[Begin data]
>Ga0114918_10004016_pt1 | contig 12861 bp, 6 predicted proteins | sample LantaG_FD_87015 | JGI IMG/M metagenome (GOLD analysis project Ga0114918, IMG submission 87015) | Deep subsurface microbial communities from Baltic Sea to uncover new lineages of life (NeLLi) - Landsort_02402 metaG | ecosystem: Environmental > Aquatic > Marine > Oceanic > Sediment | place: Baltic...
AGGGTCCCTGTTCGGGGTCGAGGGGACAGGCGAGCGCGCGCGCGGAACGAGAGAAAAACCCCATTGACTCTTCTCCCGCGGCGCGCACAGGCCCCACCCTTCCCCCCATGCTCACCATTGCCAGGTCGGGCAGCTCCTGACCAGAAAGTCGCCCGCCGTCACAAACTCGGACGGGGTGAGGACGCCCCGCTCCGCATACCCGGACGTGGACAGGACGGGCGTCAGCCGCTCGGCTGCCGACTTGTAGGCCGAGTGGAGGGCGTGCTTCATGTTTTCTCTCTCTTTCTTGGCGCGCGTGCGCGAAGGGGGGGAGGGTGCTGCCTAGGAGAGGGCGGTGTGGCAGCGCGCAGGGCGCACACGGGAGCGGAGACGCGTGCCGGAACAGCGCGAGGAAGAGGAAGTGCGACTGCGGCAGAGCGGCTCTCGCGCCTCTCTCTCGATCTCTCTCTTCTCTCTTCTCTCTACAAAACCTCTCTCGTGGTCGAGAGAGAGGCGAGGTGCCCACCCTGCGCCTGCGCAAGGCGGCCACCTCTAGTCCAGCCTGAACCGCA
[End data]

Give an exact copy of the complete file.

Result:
>Ga0114918_10004016_pt1 | contig 12861 bp, 6 predicted proteins | sample LantaG_FD_87015 | JGI IMG/M metagenome (GOLD analysis project Ga0114918, IMG submission 87015) | Deep subsurface microbial communities from Baltic Sea to uncover new lineages of life (NeLLi) - Landsort_02402 metaG | ecosystem: Environmental > Aquatic > Marine > Oceanic > Sediment | place: Baltic...
AGGGTCCCTGTTCGGGGTCGAGGGGACAGGCGAGCGCGCGCGCGGAACGAGAGAAAAACCCCATTGACTCTTCTCCCGCGGCGCGCACAGGCCCCACCCTTCCCCCCATGCTCACCATTGCCAGGTCGGGCAGCTCCTGACCAGAAAGTCGCCCGCCGTCACAAACTCGGACGGGGTGAGGACGCCCCGCTCCGCATACCCGGACGTGGACAGGACGGGCGTCAGCCGCTCGGCTGCCGACTTGTAGGCCGAGTGGAGGGCGTGCTTCATGTTTTCTCTCTCTTTCTTGGCGCGCGTGCGCGAAGGGGGGGAGGGTGCTGCCTAGGAGAGGGCGGTGTGGCAGCGCGCAGGGCGCACACGGGAGCGGAGACGCGTGCCGGAACAGCGCGAGGAAGAGGAAGTGCGACTGCGGCAGAGCGGCTCTCGCGCCTCTCTCTCGATCTCTCTCTTCTCTCTTCTCTCTACAAAACCTCTCTCGTGGTCGAGAGAGAGGCGAGGTGCCCACCCTGCGCCTGCGCAAGGCGGCCACCTCTAGTCCAGCCTGAACCGCA